Presidential Third Year is an S&P 500 Charm

November 18, 2003 ( - For the 16th consecutive time, the S&P 500 seems likely to show an increase in total return for the third year of a presidential 4-year cycle.

Standard & Poor’s arrived at this conclusion after estimating the market composite S&P 500 will end this year at 1085, a 25% improvement from 2002’s close and the first gain in the past three years.   Better still, S&P forecasts the good times will continue to roll into the fourth year of the Bush administration, closing 2004 at 1190, an additional 11% total return gain.

Looking at the Presidential winning streak trend since 1928, S&P found the market has been up 17 times on the third year of a presidential term and been down only twice – 1931 and 1939.  The average capital change was 14.31%.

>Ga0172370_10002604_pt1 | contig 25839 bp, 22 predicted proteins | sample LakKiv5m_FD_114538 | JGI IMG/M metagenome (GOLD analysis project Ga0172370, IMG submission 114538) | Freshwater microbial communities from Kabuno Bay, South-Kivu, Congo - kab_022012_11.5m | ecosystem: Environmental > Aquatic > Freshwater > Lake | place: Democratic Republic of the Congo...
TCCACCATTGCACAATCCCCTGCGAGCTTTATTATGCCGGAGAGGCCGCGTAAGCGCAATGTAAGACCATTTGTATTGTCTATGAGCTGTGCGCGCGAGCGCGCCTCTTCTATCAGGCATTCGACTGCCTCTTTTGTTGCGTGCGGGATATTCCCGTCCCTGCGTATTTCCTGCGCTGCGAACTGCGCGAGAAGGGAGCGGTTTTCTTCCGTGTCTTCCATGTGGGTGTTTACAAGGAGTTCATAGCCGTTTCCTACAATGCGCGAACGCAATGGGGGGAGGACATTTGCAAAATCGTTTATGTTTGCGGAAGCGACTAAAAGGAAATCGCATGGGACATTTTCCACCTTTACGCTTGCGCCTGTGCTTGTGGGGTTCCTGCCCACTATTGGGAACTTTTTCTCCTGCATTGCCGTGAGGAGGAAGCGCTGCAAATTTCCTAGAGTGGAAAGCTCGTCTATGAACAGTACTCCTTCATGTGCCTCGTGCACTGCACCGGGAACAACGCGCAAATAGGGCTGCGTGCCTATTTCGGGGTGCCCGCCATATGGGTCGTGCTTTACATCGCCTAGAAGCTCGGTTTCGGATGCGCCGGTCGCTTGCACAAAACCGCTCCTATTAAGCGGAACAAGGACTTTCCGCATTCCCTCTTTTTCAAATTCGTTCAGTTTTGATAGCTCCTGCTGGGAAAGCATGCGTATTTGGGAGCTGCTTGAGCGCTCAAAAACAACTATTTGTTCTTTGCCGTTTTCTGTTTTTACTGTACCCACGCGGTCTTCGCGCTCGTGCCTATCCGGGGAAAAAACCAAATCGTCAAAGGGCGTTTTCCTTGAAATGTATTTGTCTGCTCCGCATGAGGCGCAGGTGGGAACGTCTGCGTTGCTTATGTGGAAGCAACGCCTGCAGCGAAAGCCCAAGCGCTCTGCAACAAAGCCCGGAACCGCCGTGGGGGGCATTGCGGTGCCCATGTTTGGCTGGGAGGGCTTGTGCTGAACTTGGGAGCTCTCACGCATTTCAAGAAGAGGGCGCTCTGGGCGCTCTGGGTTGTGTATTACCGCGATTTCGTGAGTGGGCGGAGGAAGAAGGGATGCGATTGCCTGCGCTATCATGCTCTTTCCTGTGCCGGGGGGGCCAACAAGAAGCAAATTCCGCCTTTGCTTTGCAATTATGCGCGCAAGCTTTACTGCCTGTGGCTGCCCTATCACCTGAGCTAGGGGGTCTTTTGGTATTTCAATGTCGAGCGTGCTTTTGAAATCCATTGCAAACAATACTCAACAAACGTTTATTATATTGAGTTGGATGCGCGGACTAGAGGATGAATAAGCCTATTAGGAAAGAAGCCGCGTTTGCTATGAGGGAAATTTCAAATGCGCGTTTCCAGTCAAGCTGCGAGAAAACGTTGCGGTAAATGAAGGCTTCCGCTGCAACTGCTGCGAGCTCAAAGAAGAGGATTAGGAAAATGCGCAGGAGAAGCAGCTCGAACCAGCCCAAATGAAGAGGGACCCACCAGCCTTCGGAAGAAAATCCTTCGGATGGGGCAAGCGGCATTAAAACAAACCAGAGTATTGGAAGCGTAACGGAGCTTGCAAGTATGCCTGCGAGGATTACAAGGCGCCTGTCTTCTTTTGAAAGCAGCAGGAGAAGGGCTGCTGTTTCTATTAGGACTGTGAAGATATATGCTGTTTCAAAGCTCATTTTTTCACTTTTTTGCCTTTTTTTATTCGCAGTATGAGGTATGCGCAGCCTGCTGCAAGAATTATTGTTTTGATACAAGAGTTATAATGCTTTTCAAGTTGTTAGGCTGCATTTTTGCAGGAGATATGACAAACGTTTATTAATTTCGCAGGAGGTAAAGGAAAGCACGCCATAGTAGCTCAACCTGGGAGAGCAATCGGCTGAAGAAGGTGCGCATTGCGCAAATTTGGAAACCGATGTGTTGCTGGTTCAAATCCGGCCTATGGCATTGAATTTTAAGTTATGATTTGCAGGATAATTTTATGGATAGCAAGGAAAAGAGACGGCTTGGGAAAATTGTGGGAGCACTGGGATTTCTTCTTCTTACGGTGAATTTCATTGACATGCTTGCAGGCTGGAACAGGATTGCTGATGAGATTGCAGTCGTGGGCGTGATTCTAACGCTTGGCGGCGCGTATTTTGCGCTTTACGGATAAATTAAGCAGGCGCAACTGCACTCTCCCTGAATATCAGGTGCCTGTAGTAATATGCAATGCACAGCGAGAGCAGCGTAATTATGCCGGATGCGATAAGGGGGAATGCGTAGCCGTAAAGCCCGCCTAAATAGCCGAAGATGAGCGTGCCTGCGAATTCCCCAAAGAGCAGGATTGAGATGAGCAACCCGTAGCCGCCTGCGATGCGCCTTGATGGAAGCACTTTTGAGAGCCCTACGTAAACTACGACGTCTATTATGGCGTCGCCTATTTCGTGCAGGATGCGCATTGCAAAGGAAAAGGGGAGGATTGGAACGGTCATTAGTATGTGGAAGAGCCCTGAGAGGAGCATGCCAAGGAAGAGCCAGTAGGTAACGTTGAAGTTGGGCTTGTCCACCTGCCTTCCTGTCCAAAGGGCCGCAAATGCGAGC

Additionally, as S&P is prognosticating for 2004, fourth years of presidential terms have also been good to the S&P 500, which finished up in 15 of 18 periods – down only in 1932, 1940 and 2000.  The average capital change was a more modest 7.31%. 

“This historical perspective would have trend followers conclude that the S&P 500 will end positive both this year and in 2004, a view supported by the improving markets and economy,” said Howard Silverblatt, equity market analyst, Standard & Poor’s. “The average returns during the second two years of the presidential cycle by far outpace that of the first two years typically. This is due, in part, to market uncertainty in the wake of implementation of new policies early in the presidential cycle.”